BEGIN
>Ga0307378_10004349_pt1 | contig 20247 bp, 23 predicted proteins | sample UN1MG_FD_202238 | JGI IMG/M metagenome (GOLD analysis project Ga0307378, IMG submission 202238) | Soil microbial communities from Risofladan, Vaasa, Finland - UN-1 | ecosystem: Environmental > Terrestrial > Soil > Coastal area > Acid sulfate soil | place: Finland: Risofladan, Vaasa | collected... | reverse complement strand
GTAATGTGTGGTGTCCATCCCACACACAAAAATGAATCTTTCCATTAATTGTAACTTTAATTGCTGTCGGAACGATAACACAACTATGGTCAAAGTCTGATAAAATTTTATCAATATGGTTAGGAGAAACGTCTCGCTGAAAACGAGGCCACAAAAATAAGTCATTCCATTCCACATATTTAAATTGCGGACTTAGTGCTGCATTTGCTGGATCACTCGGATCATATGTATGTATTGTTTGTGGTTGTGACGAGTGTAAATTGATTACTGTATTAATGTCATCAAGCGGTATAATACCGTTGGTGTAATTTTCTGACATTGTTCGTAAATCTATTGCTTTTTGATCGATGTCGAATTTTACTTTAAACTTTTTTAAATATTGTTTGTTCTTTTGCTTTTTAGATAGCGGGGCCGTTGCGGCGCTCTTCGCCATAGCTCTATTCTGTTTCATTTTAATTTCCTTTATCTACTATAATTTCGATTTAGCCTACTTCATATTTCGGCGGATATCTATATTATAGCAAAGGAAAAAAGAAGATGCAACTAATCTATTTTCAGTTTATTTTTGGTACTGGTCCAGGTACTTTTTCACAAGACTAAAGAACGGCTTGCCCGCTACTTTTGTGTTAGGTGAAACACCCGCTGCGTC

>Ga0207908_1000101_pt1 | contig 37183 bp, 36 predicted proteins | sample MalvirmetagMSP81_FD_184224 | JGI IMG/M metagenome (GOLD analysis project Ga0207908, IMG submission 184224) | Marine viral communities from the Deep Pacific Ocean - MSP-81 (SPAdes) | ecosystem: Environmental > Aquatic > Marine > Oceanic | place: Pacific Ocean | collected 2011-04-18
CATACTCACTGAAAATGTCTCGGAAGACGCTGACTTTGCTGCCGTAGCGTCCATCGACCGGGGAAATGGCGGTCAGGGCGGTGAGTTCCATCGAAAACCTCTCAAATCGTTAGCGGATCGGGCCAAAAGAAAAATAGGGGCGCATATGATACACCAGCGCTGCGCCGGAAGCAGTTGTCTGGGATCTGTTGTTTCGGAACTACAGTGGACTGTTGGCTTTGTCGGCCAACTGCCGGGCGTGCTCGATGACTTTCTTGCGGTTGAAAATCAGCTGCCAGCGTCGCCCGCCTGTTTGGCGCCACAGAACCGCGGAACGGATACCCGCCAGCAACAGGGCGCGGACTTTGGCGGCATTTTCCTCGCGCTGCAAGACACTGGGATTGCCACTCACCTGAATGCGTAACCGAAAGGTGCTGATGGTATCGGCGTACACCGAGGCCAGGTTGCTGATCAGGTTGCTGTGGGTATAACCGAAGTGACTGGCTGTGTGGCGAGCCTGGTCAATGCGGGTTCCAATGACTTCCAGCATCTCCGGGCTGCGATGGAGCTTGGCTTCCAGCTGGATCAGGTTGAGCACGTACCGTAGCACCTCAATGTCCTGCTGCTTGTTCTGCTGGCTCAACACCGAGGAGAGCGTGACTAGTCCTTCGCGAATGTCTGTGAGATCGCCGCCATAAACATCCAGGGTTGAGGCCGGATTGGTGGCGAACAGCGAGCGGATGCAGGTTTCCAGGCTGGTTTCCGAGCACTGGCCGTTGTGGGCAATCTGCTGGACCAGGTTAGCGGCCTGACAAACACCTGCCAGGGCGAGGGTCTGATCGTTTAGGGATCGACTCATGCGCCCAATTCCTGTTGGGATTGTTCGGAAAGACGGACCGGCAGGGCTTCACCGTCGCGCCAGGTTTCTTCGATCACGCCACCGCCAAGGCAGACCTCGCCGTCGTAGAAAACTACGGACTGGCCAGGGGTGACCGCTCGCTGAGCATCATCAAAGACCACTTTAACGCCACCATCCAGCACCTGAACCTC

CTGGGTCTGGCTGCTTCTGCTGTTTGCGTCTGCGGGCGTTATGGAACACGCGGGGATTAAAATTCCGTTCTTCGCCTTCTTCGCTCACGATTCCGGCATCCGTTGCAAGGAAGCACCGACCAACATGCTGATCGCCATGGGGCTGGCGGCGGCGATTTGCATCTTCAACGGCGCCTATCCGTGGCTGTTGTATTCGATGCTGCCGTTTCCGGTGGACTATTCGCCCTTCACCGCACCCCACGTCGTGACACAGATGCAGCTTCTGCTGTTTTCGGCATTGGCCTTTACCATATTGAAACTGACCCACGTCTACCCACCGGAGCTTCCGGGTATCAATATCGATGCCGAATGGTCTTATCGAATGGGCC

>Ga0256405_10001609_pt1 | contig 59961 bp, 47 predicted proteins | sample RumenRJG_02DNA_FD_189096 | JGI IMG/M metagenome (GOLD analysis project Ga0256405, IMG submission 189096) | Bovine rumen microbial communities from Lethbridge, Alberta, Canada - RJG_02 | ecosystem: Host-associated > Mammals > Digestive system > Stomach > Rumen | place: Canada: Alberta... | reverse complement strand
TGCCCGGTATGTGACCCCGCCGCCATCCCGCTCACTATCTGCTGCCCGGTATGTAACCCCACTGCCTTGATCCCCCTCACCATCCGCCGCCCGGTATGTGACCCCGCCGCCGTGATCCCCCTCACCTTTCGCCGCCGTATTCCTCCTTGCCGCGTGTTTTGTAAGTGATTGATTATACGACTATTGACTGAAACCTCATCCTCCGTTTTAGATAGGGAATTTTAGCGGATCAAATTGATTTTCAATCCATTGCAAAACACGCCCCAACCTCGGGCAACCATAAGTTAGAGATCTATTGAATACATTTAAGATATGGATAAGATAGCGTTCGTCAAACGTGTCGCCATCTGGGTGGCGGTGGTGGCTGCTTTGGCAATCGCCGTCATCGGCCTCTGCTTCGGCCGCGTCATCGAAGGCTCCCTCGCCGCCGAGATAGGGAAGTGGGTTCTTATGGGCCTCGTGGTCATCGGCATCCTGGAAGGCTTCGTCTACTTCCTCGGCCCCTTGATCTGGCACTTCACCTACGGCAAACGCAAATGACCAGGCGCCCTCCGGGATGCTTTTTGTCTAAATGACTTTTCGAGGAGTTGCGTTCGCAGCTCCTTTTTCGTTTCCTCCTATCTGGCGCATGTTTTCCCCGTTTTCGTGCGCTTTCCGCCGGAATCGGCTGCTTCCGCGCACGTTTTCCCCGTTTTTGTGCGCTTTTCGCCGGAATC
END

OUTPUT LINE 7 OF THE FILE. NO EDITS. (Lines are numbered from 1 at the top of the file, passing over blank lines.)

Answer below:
TGCCCGGTATGTGACCCCGCCGCCATCCCGCTCACTATCTGCTGCCCGGTATGTAACCCCACTGCCTTGATCCCCCTCACCATCCGCCGCCCGGTATGTGACCCCGCCGCCGTGATCCCCCTCACCTTTCGCCGCCGTATTCCTCCTTGCCGCGTGTTTTGTAAGTGATTGATTATACGACTATTGACTGAAACCTCATCCTCCGTTTTAGATAGGGAATTTTAGCGGATCAAATTGATTTTCAATCCATTGCAAAACACGCCCCAACCTCGGGCAACCATAAGTTAGAGATCTATTGAATACATTTAAGATATGGATAAGATAGCGTTCGTCAAACGTGTCGCCATCTGGGTGGCGGTGGTGGCTGCTTTGGCAATCGCCGTCATCGGCCTCTGCTTCGGCCGCGTCATCGAAGGCTCCCTCGCCGCCGAGATAGGGAAGTGGGTTCTTATGGGCCTCGTGGTCATCGGCATCCTGGAAGGCTTCGTCTACTTCCTCGGCCCCTTGATCTGGCACTTCACCTACGGCAAACGCAAATGACCAGGCGCCCTCCGGGATGCTTTTTGTCTAAATGACTTTTCGAGGAGTTGCGTTCGCAGCTCCTTTTTCGTTTCCTCCTATCTGGCGCATGTTTTCCCCGTTTTCGTGCGCTTTCCGCCGGAATCGGCTGCTTCCGCGCACGTTTTCCCCGTTTTTGTGCGCTTTTCGCCGGAATC